Loving The Carnation Man
Author: Anjali Thapa


     To the best of my belief, I am a born worry- wart. Yes, a slip of a woman in her early thirties endowed with a mind -vexing her every now and then…impelling her to ponder upon superficial matters.

     That night also, my mind was nudging my dozing soul at close intervals. It was a matter worth it. Who was he? A secret admirer? No, it couldn’t be. Not even in a zillion of donkey’s years. Or a notorious Casanova? Yes, a lubricous womanizer beyond reason. My heart sank with these terms. God forbid that he should ever be so.

      I pat my face, stood before the mirror and smirked a bit. Then clasping the gift - a bunch of beautiful red and pink carnations held them gently against my face … flushing amid stupor. Putting off the lights I started dreaming of a beautiful tomorrow.

     Ah! Monday morning. A morning when I always had the weekend hangover bugging me. But this was indeed a special Monday morning, which my intuition could say, was a harbinger of merry moments to rejoice.

     With graceful movements, I tightened up the pleats of my lavender sari with cute blooming violets. With a swift stroke, I pinned up the aanchal on the left. Then slipping into a pair of matching stiletto, I swayed a bit in front of the mirror. Turned clockwise and counter clockwise and observed myself from every angle. A ravishing beauty stood before me. A perfect dun dominated by a set of prominent ash- gray eyes, high nose and full lips. Ironically, all those years, all this had gone unnoticed. By men. By myself. And by women who never missed a single chance to poke fun at my seclusion.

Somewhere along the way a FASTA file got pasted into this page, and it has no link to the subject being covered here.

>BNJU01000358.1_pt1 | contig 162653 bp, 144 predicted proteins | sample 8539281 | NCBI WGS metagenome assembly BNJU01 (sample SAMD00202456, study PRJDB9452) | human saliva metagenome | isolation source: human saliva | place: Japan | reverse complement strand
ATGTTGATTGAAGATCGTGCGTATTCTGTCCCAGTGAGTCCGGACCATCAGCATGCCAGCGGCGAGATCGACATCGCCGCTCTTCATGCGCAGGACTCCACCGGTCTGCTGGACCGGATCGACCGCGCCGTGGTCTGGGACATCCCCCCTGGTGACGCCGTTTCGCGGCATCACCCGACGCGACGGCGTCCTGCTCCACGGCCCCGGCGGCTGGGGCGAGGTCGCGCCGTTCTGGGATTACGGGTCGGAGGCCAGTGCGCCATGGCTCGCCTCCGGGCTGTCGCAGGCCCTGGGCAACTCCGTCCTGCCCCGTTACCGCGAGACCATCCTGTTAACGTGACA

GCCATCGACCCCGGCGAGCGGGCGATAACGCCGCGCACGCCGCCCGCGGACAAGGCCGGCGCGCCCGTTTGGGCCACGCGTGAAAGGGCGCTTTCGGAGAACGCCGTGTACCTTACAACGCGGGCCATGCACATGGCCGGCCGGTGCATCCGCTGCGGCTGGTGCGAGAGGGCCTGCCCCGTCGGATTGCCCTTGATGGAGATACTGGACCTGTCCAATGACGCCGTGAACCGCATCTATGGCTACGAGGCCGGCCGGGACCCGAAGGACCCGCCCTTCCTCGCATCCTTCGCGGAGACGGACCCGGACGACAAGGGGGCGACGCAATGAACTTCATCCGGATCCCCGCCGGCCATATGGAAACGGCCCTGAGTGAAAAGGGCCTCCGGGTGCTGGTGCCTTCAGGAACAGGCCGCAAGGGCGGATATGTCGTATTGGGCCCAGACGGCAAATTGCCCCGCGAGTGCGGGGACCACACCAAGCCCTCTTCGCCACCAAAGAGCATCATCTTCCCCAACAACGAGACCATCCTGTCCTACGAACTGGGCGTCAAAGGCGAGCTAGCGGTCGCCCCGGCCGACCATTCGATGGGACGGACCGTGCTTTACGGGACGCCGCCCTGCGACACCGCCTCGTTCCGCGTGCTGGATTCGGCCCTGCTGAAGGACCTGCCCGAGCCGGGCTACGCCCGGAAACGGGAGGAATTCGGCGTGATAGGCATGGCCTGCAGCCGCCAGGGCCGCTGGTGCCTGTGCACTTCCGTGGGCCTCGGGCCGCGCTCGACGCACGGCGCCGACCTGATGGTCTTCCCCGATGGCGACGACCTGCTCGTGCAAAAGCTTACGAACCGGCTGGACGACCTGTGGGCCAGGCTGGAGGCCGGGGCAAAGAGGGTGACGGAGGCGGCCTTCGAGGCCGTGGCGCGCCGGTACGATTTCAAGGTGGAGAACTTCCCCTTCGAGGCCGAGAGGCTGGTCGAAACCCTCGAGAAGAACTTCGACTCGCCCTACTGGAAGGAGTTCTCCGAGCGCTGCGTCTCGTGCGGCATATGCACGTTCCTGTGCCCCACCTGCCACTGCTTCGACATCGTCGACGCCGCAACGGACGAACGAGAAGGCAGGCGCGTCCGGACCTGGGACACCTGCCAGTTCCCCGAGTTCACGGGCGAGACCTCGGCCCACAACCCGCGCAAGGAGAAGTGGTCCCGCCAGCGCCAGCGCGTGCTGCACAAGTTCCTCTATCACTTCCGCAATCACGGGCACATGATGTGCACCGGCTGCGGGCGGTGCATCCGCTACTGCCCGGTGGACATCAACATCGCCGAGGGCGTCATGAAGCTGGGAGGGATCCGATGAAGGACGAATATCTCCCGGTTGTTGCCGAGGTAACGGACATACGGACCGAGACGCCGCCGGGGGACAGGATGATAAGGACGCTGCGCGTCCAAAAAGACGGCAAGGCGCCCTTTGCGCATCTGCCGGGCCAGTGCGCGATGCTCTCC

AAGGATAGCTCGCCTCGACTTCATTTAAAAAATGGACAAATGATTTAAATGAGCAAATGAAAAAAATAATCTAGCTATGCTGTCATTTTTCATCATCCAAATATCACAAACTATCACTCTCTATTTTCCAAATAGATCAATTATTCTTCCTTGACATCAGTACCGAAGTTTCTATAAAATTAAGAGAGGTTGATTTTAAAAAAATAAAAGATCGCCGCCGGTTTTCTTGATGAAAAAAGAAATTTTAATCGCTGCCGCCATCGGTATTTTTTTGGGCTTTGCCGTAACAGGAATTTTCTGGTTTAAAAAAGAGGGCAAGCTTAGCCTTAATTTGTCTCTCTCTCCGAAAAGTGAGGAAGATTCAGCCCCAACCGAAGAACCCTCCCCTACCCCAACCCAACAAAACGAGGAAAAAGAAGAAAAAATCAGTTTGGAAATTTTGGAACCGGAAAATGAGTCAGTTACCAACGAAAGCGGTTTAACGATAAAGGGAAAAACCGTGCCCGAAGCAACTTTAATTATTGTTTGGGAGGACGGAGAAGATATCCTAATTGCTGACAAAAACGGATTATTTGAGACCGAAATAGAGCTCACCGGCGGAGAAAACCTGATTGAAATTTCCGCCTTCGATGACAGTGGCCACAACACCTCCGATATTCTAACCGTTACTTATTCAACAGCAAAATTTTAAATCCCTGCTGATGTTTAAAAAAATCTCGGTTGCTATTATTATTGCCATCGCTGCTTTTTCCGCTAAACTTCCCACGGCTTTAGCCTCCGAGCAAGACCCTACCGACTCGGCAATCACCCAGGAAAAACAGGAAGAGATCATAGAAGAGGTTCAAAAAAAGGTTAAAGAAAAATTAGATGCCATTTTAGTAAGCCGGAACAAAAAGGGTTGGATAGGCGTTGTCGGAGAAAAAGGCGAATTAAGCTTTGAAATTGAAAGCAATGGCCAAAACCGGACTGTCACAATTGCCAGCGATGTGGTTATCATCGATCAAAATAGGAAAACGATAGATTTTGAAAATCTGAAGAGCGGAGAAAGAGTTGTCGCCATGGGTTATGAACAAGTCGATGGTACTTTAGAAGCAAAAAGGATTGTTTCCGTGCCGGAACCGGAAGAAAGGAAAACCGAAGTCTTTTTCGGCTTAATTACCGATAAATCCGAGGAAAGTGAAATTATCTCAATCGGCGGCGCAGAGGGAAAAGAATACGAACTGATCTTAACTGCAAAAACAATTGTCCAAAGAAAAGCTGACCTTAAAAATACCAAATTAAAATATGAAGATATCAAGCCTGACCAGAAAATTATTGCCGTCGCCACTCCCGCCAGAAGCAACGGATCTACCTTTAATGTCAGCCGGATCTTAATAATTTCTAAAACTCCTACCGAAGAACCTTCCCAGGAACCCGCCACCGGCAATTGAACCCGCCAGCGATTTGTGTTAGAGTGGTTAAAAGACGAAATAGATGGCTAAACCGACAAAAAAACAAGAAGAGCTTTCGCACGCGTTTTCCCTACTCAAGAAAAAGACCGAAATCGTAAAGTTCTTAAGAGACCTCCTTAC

Wearing a cloak of sheer narcissism, I set off for work. Every single man passing the way seemed to gawk at me. In utmost timidity I would whisper to myself - ‘ Was it him … my secret admirer? ‘

     An anomalous excitement was egging my heart to pound like a galloping stallion, as my hands reached for the main entrance of the orphanage I worked for. Maili didi, the sweeper was busy dusting the doormats. Kala , her sister, was wiping the patio. The day had just begun. Even tiny warblers were ready to work in harness.

     Gokul, the gardener, was watering the plants. Roses and daisies. And red and pink carnations - exactly like the ones that had been sent to me the previous evening. Was it Gokul ? Like other men, even he could not stay safely above my suspicion. I looked at him for awhile - barely 24 or 25, shabby, rustic and yet wit h a merry soul that knew nothing better than staying cheerful. Beaming at me as usual, he recommenced working.

     No, it couldn’t be him. Not even in a mere casual thought could he hold a candle against the King of my Dreams. I assured this to myself and moved ahead. The rustling of the leaves caught my attention. As I turned around, to my surprise, there he was - an inconspicuous young man with sun kissed skin. Like the hue of his skin, everything about him was warm. With almost flat nose, protruding lower lips, definite jaw lines and oblique black eyes, this man was famous as a workalcholic. A mere bag of bones, Gokul usually wore a threadbare khaki shirt and a pair of gray wrinkled pyjamas, which always reminded me of the Tharu people dwelling in the Terai. He stood glowing still as I shrugged my shoulders and walked in.

     "Miss Pokhrel … this is for you." Little Drishya started in her singsong tone.

     "Really! It is so lovely. Thankyou, Drishya. Now off you go and play. I have a lot of work to finish." Said I holding the gift gently against my face - again a solitary pink carnation. As she ran outside the toddler ‘s pigtails danced to and fro in perfect harmony with the pleats of the navy blue dress she wore. As she reached the see saw, Gokul, gave her a hug. His eyes gaped at me and brightened up for a whole minute. Now the truth was finally in its naked absurdity. I felt I could rant and rave at that very moment. I felt I could just rebuke him off his youthful wits. But then I could not even give a wide berth to the fact that the feeling I now was beginning to have for him wasn’t worth losing. No. I could not queer my own pitch of getting love anymore.